Less than three months ago Newmarket’s new Regional Councillor, Tom Vegh, was elected on a platform that promised a new library and seniors’ centre on the Hollingsworth arena site at Paterson and Davis Drive, a stone’s throw from Southlake Hospital.
Now, sooner than most of us could have imagined, his capacity to deliver on this explicit promise will be put to the test.
Vegh wants us to believe he doesn’t make promises lightly. But when he does he boasts of getting “real results”.
On 14 January 2019, the Town’s Committee of the Whole will consider a staff report on the potential redevelopment of the Hollingsworth Arena site. Councillors will be asked to decide if they want a
“non-statutory, developer-led Public Information Centre (PIC)”
to be organised in February to canvass the views of the public on two redevelopment concepts prepared by Briarwood Homes.
The lands earmarked for development are at 693 Davis Drive, 713 Davis Drive and 35 Patterson Street which is the Town-owned Hollingsworth Arena property.
Hollingsworth has a history
Of course, we’ve been here before with the Hollingsworth Arena. A few years ago senior Council staff and the credulous former Mayor, Tony Van Trappist, were beguiled by the pseudo-developer Sandro Sementilli. He turned out to be all bluster and hot air and his ambitious plans to redevelop the site turned to dust.
Now we must assume the Town is dealing with people who can deliver.
Briarwood Homes submitted two revised concept plans dated 7 December 2018 and these are the ones to be presented to the public.
The report to councillors describes in planning-speak the nature of the two scenarios both of which develop the land more intensively. The planners see a mix of uses with a commercial frontage along Davis Drive. The buildings could reach 15 storeys on the Davis Drive side of the development.
Development options to be unveiled next month
But we have to guess what these two scenarios actually look like and what community facilities, if any, are proposed. We learn the development proposed by Scenario 1 is staged, developing the southern portion of the properties first. It applies:
“to the two properties that front on Davis Drive (693 Davis Drive, 713 Davis Drive) and the southerly 21m of the Hollingsworth Arena property (35 Patterson Street)”
By contrast, we are told Scenario 2 is more comprehensive and immediate. We learn it is a revised version of the initial concept put to councillors in closed session last June. It applies to all three parcels of land in their entirety.
On 11 June 2018 councillors were given a presentation on the options for the development of the Hollingsworth site and received confidential supporting reports from staff. A week later, in a closed session of the full Council, after an update from staff, councillors decided they needed more information from the proponent (presumably Briarwood Homes) and that any proposals should be shared with the public in the new term of Council – which is where we are now.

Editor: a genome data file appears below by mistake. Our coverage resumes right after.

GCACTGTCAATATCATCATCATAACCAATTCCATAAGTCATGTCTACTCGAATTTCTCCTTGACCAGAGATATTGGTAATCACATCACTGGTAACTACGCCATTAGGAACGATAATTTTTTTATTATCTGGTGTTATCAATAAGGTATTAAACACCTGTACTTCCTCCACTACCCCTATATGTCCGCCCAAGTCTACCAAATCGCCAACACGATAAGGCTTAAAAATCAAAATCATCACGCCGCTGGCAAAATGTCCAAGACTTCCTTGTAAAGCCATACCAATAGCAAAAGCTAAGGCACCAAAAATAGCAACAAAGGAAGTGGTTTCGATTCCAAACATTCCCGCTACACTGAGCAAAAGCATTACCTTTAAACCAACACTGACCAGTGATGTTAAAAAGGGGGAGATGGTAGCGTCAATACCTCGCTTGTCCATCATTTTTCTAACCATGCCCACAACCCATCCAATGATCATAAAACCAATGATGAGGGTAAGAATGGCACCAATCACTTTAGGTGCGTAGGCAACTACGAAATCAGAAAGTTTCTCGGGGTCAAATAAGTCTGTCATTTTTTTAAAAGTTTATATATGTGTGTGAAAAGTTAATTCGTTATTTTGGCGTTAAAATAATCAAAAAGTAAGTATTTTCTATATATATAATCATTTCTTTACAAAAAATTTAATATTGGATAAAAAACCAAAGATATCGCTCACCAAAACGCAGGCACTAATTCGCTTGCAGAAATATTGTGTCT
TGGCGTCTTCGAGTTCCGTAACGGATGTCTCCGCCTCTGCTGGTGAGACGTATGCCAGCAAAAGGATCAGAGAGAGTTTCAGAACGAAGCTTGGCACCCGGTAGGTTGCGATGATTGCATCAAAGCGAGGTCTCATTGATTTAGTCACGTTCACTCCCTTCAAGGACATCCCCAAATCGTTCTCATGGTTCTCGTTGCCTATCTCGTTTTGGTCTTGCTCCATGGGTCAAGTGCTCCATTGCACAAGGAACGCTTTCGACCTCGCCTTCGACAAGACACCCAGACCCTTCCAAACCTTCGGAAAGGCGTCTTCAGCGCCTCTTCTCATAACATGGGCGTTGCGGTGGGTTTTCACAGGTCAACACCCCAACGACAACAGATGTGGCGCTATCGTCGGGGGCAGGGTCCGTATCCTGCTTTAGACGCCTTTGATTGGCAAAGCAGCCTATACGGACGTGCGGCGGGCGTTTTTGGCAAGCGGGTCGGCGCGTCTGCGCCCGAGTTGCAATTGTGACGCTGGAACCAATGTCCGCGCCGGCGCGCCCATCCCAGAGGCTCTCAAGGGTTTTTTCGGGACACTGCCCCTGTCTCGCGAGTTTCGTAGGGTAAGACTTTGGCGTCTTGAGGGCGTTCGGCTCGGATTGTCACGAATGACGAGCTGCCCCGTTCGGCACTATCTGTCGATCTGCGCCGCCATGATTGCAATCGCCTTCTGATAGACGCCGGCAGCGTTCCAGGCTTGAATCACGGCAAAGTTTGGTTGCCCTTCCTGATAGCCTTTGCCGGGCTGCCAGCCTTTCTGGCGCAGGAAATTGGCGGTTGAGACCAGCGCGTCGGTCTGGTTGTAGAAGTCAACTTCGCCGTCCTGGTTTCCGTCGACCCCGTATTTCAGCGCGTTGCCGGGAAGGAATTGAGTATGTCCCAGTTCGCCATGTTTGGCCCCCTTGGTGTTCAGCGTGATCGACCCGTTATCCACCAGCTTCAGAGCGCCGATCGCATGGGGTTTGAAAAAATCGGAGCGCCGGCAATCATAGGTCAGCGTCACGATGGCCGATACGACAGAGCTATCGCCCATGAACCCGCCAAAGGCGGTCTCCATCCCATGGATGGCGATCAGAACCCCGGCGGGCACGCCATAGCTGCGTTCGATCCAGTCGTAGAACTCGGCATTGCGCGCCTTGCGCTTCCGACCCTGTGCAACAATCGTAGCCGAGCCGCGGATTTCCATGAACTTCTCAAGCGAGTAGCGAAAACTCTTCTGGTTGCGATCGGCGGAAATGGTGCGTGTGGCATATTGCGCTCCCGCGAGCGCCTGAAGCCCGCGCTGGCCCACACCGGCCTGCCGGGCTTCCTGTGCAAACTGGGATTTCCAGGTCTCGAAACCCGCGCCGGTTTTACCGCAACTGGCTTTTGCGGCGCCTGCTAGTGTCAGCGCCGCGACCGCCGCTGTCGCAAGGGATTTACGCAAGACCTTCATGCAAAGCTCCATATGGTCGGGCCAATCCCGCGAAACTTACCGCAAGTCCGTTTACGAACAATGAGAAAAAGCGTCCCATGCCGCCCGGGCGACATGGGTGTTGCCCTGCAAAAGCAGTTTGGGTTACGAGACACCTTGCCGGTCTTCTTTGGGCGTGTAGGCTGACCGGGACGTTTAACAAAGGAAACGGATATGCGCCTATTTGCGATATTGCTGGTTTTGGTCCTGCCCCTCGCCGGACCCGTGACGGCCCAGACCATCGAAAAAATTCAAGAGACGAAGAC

Vegh’s pitch to voters
It follows that when Vegh made his pitch to the voters last October about locating the library and seniors’ centre at Hollingsworth he knew what was in the mind of the developer (the initial concept) and what, according to staff, might be feasible and doable.
Many people would have taken Vegh at his word. But his Regional Council opponent, Chris Emanuel, spent the entire election campaign ridiculing Vegh’s promise of a new library, saying it was undeliverable without a humungous tax increase.
Vegh needs five votes out of the nine strong council to get traction on his new library. Does he have the votes in the bag? I don’t know but we should find out soon enough. If councillors want a new library and seniors’ centre they should nail their colours to the mast as Vegh has done – rather than say nothing and wait for the public to express a view through the PIC process.
Councillors can shape, mould and lead public opinion. It should be part of their job description. We don’t elect people to remain mute.
New Library Now!
Talking of which… Newmarket Public Library Chief Executive, Todd Kyle, has been championing a new library for years but in a whispered kind of way.
Four years ago, at an NPL IdeaMarket in front of a sympathetic audience of fellow library professionals, he called for a new library. But then things went quiet again.
Admittedly, Kyle talks from time to time about the inadequacies of the Park Avenue Library and how it is not really fit for purpose. But his remarks always come across to me as tentative, almost apologetic.
Tom Vegh has put the issue up front and centre and if Todd Kyle and the Library Board are remotely serious they should row in behind him and start making the case.